The government has pledged £2.7bn to build a total of 40 hospitals, including rebuilding six existing sites. However, this begs the question as to how quickly we can get these facilities up and running. The world was amazed when China was able to build a 1,000-bed hospital in Wuhan in just under two weeks, and while it’s unlikely that we’re going to see those sort of construction programmes in the UK, we are going to have to take a more innovative approach.

Modular building techniques – which are already common in the student accommodation sector and are increasingly powering the build-to-rent development – are likely to be a major part of the answer.

Modular solutions are already being used for new care homes. Offsite construction specialists Caledonian has recently secured a £4m design and build deal with Whittington Health NHS Trust for a new three storey clinical education facility. Modular building also has good environmental credentials. The vast majority of the construction work will be completed at Caledonian’s offsite production facility meaning that there’s 80% less labour needed onsite with zero waste to landfill. And perhaps most importantly, schemes such as these can be delivered in half the time taken for a conventional build.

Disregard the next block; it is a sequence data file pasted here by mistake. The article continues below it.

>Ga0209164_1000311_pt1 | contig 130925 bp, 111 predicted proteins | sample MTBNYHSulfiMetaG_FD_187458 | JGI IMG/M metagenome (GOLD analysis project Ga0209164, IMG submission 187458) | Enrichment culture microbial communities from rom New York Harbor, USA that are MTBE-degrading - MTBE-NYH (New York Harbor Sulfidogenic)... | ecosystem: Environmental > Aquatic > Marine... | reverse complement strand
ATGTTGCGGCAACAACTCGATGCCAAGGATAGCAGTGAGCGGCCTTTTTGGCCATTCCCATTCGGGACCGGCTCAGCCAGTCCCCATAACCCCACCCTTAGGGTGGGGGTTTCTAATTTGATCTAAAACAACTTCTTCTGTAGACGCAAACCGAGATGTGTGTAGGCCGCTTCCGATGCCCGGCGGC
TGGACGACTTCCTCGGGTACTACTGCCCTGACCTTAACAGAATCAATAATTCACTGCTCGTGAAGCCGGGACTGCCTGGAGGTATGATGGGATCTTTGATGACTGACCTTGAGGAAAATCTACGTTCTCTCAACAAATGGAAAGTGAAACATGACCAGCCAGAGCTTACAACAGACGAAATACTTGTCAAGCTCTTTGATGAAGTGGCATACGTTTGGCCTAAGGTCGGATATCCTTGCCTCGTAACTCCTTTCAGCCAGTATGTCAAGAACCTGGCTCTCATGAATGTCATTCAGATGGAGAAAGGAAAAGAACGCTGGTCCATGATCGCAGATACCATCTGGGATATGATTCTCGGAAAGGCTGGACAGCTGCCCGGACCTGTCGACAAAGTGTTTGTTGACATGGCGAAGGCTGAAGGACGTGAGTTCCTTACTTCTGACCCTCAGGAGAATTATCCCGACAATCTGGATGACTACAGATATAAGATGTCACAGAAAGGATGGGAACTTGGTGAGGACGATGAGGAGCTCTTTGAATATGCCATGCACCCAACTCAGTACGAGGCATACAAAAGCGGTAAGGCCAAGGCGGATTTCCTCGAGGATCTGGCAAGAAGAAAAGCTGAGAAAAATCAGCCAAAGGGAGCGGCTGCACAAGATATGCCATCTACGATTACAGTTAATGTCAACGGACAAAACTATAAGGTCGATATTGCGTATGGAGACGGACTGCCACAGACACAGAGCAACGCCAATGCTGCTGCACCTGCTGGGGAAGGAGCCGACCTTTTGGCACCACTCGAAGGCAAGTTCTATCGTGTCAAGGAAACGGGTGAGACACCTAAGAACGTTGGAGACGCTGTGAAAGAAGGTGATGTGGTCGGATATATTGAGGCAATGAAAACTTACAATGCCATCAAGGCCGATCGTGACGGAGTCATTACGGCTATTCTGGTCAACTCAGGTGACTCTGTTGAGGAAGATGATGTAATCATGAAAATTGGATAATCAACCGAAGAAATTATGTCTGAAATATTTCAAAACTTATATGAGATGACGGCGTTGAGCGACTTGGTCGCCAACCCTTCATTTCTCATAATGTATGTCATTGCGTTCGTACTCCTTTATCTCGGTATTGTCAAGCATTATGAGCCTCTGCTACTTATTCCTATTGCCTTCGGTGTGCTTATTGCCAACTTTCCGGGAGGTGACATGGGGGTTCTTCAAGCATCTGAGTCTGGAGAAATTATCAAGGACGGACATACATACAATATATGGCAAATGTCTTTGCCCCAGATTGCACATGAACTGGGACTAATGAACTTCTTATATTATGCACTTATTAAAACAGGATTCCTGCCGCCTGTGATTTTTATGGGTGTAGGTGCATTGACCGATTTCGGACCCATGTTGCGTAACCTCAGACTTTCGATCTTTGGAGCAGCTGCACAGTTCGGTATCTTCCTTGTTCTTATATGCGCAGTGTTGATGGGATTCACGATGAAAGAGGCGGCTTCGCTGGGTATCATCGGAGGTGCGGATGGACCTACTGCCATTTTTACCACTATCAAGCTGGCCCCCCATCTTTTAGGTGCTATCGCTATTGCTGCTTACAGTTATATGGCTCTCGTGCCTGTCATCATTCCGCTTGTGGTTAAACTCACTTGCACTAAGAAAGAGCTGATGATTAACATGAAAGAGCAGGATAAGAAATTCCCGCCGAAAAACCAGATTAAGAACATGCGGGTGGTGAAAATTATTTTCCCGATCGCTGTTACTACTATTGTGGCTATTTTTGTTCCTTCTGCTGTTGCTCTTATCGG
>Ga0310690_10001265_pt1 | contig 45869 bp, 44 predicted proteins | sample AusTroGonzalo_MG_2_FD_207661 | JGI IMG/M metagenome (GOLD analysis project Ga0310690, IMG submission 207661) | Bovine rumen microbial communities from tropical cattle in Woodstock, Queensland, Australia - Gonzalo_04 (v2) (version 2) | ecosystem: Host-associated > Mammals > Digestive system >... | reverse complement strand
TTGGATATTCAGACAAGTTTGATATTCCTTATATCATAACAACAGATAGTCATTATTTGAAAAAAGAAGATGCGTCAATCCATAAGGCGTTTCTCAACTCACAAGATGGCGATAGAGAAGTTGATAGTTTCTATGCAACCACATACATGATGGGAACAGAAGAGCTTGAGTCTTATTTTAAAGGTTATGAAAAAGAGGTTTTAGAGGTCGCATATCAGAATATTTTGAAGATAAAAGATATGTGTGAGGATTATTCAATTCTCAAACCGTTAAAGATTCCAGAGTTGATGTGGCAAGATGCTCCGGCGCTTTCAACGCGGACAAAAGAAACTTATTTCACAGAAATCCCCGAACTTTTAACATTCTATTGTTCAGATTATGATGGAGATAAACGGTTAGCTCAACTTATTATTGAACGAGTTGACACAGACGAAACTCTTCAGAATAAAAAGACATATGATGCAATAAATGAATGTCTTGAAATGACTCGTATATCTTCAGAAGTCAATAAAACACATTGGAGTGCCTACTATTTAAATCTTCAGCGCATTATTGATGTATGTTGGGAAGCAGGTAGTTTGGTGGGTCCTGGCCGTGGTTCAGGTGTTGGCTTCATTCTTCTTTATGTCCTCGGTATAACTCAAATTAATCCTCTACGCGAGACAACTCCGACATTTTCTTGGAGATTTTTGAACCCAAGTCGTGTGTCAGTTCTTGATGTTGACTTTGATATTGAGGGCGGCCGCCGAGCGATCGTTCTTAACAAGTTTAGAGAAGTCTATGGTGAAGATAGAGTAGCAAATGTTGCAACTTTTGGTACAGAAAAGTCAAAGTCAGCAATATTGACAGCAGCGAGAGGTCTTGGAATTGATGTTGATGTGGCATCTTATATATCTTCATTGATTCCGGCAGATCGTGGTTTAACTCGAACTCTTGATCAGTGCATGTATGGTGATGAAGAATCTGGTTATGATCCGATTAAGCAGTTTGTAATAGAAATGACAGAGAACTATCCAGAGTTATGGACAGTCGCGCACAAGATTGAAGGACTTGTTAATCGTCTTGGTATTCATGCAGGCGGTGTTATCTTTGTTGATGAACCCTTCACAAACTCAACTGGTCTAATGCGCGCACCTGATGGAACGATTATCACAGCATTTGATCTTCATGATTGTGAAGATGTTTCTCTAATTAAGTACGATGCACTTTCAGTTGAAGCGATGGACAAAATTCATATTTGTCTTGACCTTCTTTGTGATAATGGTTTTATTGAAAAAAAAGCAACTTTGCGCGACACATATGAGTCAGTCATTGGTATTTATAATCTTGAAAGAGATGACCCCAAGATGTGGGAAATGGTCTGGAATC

Renting a modular building from a provider keeps costs down and also maximises available remaining capital. The work can be delivered relatively quickly (a ward and an individual operating theatre in around 10 weeks), and the bespoke design means buildings are tailored to meet specific requirements; custom-made to fit into particular sites, And if strategic needs change, renting these facilities means that trusts won’t be left with buildings to dispose of.

One of the many stark lessons that the COVID-19 outbreak is teaching us is that we need to accelerate the construction of new and better healthcare facilities. In that context, modular building can play a key role.